The concept of COTS didn’t start with mobile devices. The term was popularized in the mid-1990s when then U.S. Secretary of Defense William Perry supported a major change to military purchasing guidelines.5
Instead of designing and building its own hardware and software, the military began looking first for technology and products that were designed and built by commercial firms and offered for sale to the general market — commercial off-the-shelf or COTS products.
COTS products are attractive for several reasons:
• Cost. Development costs have been spread out over a broad market, so the product is less expensive to buy.
• Availability. Products are readily available and can be quickly acquired or replaced. You don’t need to wait months or years to get them, nor do you have to keep expensive spare parts in stock.
• Integration. Because products in the general market are used by a wide range of businesses, common standards are often built in, making interoperability easier.
• Capabilities. Due to competitive pressures, more frequent product updates add new features and support for the latest technologies.
• Associated costs. Support and training costs are lower because the product is well known and familiar to technicians and employees.
MEANWHILE, BACK AT THE FACTORY
For similar reasons industrial automation experienced its own move to COTS hardware nearly 20 years ago when PCs first began to infiltrate the factory floor. Off-the-shelf PCs are now an integral part of the industry and used in a variety of settings.
What we’re seeing now appears to be the first wave of a similar off-the-shelf product adoption in mobile devices for automation. With the current speed of technological change, it probably won’t take 20 years, or even 10, for mobile to become standard in the industry. But what are the concerns for automation companies?
For employees in offices, using email on a smartphone or opening PDF documents on a tablet is easy and convenient. Most business environments run on Ethernet networks and Internet standards such as TCP/IP; compatible Wi-Fi networks are easy to add, or employees can use cellular networks. And except for companies with highly sensitive data, like financial institutions and government agencies, mobile devices seem much more like an opportunity than a problem.
But industrial automation companies, with their proprietary buses and traditional interoperability bottlenecks, are less obviously suited to operational personnel using off-the-shelf mobile devices.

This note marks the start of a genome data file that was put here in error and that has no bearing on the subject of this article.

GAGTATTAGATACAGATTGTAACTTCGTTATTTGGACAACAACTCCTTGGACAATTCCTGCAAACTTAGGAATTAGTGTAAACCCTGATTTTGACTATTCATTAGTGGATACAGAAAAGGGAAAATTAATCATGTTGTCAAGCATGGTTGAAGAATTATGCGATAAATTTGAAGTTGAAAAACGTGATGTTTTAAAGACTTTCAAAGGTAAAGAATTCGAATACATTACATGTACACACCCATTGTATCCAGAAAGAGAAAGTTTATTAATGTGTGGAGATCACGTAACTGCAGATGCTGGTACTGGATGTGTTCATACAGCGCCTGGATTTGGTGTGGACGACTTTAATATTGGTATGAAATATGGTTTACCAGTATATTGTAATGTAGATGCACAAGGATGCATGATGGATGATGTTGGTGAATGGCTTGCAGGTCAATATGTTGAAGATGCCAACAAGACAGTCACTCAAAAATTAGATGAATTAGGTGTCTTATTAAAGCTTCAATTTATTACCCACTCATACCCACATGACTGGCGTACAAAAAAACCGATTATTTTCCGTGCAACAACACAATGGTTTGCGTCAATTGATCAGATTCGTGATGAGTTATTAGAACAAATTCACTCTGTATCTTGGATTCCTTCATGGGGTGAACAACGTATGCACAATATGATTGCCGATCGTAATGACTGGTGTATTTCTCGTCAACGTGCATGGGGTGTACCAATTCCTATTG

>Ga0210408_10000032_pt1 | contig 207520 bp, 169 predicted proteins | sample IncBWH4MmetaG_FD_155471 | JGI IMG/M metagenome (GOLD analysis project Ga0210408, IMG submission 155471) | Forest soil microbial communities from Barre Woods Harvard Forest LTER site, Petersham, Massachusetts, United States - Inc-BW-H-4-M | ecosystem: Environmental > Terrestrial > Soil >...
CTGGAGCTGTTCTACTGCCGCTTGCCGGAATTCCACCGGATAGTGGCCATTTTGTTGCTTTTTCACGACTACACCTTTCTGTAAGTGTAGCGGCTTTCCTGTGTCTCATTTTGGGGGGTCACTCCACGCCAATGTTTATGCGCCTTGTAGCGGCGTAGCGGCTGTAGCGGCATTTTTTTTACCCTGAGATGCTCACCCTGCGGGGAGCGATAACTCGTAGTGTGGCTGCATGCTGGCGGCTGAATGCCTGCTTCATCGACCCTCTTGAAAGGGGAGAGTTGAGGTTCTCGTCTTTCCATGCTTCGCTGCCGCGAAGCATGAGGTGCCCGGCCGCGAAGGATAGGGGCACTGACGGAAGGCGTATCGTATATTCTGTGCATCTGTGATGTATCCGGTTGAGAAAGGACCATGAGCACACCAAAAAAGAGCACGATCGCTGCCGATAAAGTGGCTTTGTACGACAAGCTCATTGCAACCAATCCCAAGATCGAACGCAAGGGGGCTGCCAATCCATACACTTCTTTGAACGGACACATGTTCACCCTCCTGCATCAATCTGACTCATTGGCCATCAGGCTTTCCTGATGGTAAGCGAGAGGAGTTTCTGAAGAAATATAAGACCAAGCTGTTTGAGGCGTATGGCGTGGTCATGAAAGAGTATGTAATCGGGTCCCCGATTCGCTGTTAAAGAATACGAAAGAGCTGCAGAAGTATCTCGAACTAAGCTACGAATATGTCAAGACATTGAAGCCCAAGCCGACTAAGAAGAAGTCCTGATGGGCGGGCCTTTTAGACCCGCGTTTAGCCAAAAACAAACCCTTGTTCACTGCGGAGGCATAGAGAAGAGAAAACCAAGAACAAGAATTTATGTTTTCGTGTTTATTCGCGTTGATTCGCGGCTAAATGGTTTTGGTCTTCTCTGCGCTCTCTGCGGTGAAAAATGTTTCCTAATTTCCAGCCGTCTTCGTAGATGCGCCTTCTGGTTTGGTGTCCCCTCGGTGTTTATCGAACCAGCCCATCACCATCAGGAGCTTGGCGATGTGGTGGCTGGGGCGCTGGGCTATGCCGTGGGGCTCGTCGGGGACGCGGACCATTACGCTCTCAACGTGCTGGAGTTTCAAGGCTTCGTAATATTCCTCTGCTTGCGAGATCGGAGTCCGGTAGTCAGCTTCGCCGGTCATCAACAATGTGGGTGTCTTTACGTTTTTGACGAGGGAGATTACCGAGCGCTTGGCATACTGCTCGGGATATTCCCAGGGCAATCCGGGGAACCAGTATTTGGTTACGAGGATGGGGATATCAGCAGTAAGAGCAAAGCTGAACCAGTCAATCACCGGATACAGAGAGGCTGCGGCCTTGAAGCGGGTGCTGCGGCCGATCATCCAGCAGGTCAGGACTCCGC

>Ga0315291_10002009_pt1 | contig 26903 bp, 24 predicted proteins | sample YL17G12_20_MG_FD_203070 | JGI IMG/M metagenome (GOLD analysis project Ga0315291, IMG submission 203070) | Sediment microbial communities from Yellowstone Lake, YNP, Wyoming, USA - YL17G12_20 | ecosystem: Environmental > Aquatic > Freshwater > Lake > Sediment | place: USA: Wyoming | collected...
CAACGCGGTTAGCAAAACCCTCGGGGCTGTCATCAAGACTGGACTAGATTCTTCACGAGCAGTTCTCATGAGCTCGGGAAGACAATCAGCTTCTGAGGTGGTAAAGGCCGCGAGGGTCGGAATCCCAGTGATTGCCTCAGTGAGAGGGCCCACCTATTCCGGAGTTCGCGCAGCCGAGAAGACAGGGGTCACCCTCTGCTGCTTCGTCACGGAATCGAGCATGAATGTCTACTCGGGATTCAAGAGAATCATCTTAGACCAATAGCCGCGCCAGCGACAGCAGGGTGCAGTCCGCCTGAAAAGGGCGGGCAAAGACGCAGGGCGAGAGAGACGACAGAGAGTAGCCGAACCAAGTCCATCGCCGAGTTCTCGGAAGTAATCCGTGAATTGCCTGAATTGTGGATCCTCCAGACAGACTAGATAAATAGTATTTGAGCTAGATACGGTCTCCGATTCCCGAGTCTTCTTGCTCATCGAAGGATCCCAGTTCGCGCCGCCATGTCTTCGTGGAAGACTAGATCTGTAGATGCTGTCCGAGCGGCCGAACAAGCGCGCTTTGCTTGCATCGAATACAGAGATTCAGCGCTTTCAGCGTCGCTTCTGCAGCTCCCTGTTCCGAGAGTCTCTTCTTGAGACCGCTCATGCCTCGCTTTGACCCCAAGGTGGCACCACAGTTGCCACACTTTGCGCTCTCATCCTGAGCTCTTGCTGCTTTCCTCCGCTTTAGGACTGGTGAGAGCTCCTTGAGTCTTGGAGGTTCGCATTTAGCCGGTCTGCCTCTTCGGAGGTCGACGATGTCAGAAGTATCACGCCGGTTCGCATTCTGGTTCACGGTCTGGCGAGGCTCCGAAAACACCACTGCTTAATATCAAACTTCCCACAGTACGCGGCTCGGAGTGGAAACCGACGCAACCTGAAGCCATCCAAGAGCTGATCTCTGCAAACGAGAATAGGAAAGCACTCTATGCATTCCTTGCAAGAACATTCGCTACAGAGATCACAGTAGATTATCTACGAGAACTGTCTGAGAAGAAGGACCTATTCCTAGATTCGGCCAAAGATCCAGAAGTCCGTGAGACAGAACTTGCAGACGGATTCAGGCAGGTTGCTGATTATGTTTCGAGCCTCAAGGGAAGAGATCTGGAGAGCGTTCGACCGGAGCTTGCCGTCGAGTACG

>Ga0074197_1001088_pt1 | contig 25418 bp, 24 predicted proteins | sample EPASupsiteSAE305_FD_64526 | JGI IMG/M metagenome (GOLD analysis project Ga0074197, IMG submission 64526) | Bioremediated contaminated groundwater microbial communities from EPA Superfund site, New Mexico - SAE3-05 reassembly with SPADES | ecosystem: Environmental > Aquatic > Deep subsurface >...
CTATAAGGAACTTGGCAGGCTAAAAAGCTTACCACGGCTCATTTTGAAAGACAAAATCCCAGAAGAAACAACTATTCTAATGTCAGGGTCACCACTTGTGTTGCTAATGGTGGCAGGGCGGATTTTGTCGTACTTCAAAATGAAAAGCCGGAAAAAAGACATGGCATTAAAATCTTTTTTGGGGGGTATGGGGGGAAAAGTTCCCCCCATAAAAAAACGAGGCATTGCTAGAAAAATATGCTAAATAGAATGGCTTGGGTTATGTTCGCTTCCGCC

The speed of adoption in automation has been slower than in other fields, though enthusiasm for it began early. In 2004, two researchers from Turkey theorized that mobility could make workers in industry more productive. Their proof of concept? They used a mobile phone to control a model crane using a SCADA system.6
It would take a few more years to see real-world adoption, but it’s clearly here now. In December 2013, engineers reported that they use a wide range of mobile apps and built-in mobile features on the job:
• Apps for flow calculation, conversion, simulation and drawing;
• Apps that show standards, for example for connectors or electrical wiring;
• Built-in sensory tools for testing, like GPS, gyro, magnetic field, accelerometer and proximity sensors;
• Built-in cameras, for example when designing around existing equipment or troubleshooting with an OEM (original equipment manufacturer); and
• Apps for monitoring and controlling PAC or PLC systems.7
These responses came from engineers of all ages, but expectations from younger engineers are even greater. As this demographic of workers begin to enter the factory, they simply assume the same capabilities they grew up with will be present.
“We see the younger employees of our customers walk up to an operator interface and try to manipulate the screen using the pinch and zoom movement with their fingers,” reports Tom Craven, OI/HMI product manager at GE Intelligent Platforms. “When they realize they can’t control the screen and information that way, there’s this reaction of ‘why not?’”8
INDUSTRY 4.0 AND FRIENDS
A raft of terms — the Fourth Industrial Revolution, M2M, the Internet of Things, Industrial Internet, Industry 4.0 — all point to the growing interconnectedness of sensors, actuators, machines and processes with each other and with the humans who work with them.
Hannover Messe in 2013 reflected a future vision that included improved interaction between machines and between machines and people, a merging of IT and automation, and a closer relationship between design and manufacturing.9
While some of this future vision reduces human involvement, perhaps even more of it links humans and machines for more efficient monitoring and control of sensors and systems.
Wireless network development and increasingly smaller and more powerful computers make this possible. Process industries often have far-flung installations that cry out for remote monitoring. In factories, technicians can manage equipment in another room or from another part of the world.
“If you don’t provide your employees mobile apps, you’ll not only lose productivity (time to action), but you’ll eventually have a harder time attracting new talent because the next generation workforce will be expecting this ... and your competitors will be doing it ... and hiring that key talent away from you,” says Philippe Winthrop of The Enterprise Mobility Foundation.10